FEATURE: Client Liaison – The Beat Supreme (Dir. Lucy Knox)

Inimitable Melbourne electro-pop duo Client Liaison have always had a fair whack of nostalgia about them. Taking production, tonality and even fashion cues from the best of 80s pop and rock to deliver hit after hit of jiving emphatic synthy bop. With their latest track, ‘The Beat Supreme’ their sound has evolved a certain earthiness, particularly in the guitar work. That repeated arpeggiated octave just feels like steam rising from red dirt. Add to that some lyrics delivered with real confidence and bravado; It is diesel, dust and solid rock. It is kissing the dirt of a great southern land.

Client Liaison – ‘The Beat Supreme’ (BTS photos by SWAG)

And it was there that music video director Lucy Knox found her muse: “It really came from the lyrics which spoke to a lot of the band’s references; artists like INXS, Yothu Yindi and Icehouse for example. And I loved that they had the homage so earnestly on their sleeve. The idea developed quite organically between us all that the earth was the keeper of this Great Australian sound, so ‘the sound’ became an almost mythic character within the land from which all these great bands came.”

With the harsh Australian landscape as both their backdrop and their co-star, Client Liaison perform to a vast audience of scrub and stone, before finding themselves and a supporting cast of seekers amidst the dusty machinery of a working mine. Knox explains: “Through the band, we had access to a gold mine near Marble Bar in the Pilbara to shoot in, so the idea developed that we’d have the band and other characters searching for this sound within the earth; the music of the land being the real gold.” This theme of ‘The Beat Supreme’ feels like a fun throwback to some early hip-hop, a fundamental and confident exploration of this all-important sound that they have been able to uncover from the past and reveal to the world.

Client Liaison – ‘The Beat Supreme’(BTS photos by SWAG)

In the same way, Knox was able to evoke the aesthetic of some classic videos, using entirely practical lighting and a relaxed edit that harkens right back to the early days of music video. They even went as far as to shoot the video on film: “Because it was an homage to those clips, shooting on film felt right. Also because the location was so remote we were a micro crew – with just Bill Bleakley (Producer), Joey Knox (DP) and myself – so we wouldn’t have had the infrastructure for all the shade boards or floppies etc that we’d need to retain the highlights with digital. Film was right for the bright, harsh Australian conditions we knew we were going into.”

These harsh conditions and remote locations, perhaps more suited to the dusty sweaty grime of a coal mine, certainly presented Knox and her crew with some interesting challenges during production: “It was pretty nuts. We had to catch a small regional plane to get there, and then halfway through the flight they announced some technical fault and we had to turn back to Perth and catch another flight, which meant we arrived at the location in the dark – losing all our planned location scout. So, we had one long shoot day and a few hours of the next to shoot the clip, with no idea what the location we were walking into really looked like. When the sun came up, I think the guys working there were a bit shocked to see us in all the outfits dancing around, but they were great.”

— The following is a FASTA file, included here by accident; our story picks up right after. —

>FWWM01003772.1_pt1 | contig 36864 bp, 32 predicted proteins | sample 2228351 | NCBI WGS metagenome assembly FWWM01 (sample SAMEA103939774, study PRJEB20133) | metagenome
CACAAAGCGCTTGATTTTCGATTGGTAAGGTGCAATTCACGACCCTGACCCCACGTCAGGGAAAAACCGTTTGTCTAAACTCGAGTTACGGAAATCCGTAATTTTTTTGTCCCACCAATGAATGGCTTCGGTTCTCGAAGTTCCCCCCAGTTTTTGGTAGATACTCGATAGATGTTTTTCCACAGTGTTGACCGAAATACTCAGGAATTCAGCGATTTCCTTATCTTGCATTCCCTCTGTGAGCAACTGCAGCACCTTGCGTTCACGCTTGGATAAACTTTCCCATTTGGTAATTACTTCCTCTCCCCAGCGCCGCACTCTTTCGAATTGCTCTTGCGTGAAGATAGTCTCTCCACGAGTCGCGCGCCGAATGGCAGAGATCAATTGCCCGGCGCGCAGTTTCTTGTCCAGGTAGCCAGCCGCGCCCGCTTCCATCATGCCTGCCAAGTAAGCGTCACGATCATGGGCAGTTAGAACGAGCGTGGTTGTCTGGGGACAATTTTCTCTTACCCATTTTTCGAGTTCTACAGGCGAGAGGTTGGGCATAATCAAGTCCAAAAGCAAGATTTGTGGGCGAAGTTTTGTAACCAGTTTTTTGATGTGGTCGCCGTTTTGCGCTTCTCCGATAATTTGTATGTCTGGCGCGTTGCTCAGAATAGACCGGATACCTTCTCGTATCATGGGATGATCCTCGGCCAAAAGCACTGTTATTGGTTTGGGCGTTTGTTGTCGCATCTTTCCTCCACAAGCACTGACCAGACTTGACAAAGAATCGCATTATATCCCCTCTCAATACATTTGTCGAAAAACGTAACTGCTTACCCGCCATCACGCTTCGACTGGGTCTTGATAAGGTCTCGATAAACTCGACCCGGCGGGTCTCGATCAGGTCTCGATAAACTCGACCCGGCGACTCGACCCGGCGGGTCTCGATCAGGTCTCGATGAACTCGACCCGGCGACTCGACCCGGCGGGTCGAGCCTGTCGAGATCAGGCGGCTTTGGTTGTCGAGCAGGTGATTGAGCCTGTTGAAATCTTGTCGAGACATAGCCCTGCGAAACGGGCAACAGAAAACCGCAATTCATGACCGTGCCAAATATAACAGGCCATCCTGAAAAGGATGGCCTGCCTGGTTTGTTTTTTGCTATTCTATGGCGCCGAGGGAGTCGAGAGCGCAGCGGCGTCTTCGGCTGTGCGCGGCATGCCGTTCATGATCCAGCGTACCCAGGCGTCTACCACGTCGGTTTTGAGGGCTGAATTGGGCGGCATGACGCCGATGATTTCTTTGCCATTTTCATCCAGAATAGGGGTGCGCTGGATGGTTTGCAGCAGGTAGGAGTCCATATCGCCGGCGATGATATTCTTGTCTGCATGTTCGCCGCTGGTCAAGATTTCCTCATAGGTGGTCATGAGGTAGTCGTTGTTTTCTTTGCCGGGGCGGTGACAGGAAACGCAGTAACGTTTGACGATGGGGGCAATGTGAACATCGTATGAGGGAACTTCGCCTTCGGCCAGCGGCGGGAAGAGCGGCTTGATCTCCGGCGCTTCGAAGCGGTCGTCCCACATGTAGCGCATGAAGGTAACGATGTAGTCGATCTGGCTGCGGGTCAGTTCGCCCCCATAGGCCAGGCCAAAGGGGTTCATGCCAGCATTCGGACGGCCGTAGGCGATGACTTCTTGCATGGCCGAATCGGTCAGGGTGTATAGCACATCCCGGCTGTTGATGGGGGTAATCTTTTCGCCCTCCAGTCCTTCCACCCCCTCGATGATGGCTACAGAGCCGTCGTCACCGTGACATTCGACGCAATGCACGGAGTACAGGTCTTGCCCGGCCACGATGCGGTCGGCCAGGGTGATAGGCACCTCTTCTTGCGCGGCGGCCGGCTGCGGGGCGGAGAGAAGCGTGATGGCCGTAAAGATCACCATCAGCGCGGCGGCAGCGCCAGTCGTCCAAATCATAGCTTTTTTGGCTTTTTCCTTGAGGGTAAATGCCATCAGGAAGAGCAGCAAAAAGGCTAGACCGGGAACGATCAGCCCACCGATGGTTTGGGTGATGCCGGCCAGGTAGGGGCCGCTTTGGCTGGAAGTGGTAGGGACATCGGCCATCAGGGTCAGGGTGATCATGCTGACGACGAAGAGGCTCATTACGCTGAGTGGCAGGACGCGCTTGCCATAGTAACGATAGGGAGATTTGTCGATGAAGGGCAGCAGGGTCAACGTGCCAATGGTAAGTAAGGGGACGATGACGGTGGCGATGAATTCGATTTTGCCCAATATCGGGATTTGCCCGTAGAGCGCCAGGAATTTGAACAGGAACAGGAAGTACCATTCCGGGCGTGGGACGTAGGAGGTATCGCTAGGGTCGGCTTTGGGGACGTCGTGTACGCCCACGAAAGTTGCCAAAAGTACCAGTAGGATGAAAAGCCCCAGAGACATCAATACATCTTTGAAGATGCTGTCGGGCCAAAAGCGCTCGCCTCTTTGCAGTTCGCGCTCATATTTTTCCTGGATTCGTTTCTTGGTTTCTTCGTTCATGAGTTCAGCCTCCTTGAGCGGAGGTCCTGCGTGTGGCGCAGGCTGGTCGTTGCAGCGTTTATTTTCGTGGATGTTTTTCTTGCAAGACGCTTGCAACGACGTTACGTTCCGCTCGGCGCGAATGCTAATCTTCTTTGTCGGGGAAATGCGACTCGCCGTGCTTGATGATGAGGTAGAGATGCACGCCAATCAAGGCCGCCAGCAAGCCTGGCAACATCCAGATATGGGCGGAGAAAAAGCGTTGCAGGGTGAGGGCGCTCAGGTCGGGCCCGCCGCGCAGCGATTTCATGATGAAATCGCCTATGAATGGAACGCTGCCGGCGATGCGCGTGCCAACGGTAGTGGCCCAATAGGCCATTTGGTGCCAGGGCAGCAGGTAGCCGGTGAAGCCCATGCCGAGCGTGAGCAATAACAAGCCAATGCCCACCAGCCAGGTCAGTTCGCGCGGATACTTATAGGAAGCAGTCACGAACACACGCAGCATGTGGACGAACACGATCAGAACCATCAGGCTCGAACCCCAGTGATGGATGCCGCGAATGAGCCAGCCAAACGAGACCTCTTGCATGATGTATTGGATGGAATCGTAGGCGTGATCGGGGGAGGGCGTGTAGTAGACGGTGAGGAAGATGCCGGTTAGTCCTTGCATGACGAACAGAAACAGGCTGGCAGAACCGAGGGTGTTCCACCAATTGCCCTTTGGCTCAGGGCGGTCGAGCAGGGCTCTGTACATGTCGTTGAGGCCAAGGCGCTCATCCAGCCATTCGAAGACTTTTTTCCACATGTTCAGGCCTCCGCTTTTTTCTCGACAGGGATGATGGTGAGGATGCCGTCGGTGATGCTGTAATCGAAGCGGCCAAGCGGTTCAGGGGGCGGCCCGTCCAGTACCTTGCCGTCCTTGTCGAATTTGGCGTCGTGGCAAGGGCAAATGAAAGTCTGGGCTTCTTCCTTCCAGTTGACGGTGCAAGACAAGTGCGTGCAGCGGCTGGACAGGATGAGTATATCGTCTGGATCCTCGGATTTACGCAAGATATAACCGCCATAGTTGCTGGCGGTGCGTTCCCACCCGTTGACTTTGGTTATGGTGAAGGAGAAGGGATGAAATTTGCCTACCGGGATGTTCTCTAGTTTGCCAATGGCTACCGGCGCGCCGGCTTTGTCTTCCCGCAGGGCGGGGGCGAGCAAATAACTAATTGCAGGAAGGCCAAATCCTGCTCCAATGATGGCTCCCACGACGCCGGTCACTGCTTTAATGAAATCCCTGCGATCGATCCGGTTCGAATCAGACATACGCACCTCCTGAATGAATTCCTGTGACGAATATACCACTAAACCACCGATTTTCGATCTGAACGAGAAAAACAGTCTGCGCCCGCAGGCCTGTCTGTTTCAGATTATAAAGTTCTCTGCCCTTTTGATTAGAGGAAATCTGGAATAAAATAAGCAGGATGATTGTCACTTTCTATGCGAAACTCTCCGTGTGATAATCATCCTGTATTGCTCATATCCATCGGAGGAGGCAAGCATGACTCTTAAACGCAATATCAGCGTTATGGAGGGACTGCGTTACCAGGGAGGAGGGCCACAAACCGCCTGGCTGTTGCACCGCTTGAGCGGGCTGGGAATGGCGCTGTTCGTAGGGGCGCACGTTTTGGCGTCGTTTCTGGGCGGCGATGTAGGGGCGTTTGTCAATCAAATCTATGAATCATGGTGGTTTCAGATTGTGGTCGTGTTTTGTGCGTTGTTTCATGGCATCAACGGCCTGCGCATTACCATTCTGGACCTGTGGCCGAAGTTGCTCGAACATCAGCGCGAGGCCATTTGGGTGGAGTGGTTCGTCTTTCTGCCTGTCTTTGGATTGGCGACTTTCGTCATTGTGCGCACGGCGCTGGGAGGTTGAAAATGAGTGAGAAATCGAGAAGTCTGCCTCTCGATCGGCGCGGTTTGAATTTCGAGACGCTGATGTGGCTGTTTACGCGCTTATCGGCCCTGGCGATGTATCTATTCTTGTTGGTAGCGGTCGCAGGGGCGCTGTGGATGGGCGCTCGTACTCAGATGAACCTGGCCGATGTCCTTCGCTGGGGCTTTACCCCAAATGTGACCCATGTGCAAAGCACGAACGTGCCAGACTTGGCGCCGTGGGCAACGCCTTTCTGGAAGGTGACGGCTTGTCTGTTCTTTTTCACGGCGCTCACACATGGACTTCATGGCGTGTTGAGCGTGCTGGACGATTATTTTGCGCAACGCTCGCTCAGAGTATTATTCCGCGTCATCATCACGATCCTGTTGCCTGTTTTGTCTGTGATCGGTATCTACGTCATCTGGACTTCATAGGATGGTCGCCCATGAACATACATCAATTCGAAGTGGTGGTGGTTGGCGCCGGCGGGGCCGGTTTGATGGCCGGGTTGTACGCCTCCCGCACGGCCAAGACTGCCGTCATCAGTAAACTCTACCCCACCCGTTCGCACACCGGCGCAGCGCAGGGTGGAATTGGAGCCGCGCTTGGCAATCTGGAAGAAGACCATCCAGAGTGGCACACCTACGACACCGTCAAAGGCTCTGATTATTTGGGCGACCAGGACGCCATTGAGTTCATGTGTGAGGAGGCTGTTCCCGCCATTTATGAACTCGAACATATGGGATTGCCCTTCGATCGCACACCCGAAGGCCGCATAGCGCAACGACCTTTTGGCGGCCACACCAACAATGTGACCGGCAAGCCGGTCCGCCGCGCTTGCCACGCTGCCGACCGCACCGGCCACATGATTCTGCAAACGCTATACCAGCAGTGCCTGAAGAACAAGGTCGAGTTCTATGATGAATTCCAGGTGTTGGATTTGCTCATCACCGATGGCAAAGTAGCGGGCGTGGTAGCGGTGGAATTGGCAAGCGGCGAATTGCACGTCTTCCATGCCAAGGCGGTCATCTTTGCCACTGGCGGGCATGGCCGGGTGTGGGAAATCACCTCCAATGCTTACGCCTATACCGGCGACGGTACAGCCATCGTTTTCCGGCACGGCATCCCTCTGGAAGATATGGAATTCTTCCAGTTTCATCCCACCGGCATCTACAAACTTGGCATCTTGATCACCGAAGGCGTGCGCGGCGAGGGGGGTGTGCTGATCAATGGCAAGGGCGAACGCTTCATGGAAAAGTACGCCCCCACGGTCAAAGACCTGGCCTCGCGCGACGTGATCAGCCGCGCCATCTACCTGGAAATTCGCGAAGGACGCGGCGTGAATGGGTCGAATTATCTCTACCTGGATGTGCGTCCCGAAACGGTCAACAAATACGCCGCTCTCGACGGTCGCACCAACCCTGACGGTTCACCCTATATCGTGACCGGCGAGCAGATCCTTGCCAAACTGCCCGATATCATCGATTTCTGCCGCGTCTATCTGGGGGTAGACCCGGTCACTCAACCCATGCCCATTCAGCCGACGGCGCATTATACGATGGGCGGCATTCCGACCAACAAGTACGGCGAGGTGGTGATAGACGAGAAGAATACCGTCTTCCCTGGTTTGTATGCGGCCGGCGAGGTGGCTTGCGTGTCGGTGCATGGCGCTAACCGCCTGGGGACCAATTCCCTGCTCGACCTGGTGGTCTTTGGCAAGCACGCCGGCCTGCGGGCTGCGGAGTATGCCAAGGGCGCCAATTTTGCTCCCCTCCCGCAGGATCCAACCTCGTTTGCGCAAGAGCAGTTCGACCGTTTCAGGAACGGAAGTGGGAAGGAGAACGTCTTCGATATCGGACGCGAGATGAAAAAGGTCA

Client Liaison – ‘The Beat Supreme’ (BTS photos by SWAG)

“We also brought with us an 800mm lens to capture a nice big sunset, which on a 16mm camera is much, much longer. That thing is like a telescope, so we had to position the band’s performance a few hundred metres away to fit them in the frame, and they couldn’t hear us at all. We had to communicate all the action and cut, over ute radios parked near them. We had about 30 minutes of light to capture that end scene; it was crazy but hilarious.”

To be able to come out of such extreme conditions with an awesome and memorable music video like this is truly a feat, and a testament to the work ethic and strength of collaborative relationship of Knox and her barebones crew, who have worked together on many occasions. The success of the shoot can be typified by Knox’s description of the solid effort the Client Liaison members put in.

Client Liaison – ‘The Beat Supreme’ (BTS photos by SWAG)

As the sweltering desert sun beat down on them, they played on. Even dressed in these amazing get ups that are like an extravagant earthy take on a jumpsuit meets a safari suit, for which Knox pays big praise to another member of her crew: “That’s all down to the stylist, Kirsty Barros. She did an amazing job of finding epic shapes and colours that complimented the rust and dirt and spinifex. As the clip progresses and they get more ingrained in the environment their wardrobe becomes more practical and covered in the dust and earth. It was about 40 degrees when we shot, and Harvey was in these amazing python- type pants half the time but they’d be helping carrying all the gear around – they never complained. Their energy is endless and infectious.”

Here is the official video for “The Beat Supreme”

Music Video Credits

Director: Lucy Knox Producer / Art Director: Bill Bleakley Director of Photography: Joey Knox Editor: Stewart Arnott Colourist: Fergus Rotherham Production Company: Swag Film Styling: Kirsty Barros Cast: Mitchell Warren, Cameron Warren, Lucy Knox, Bill Bleakley Special Thanks: Peter Cole & team at Bamboo Creek Mine. Also thanks to Mitchell, Cameron, Zac, Bayley & Kasey.

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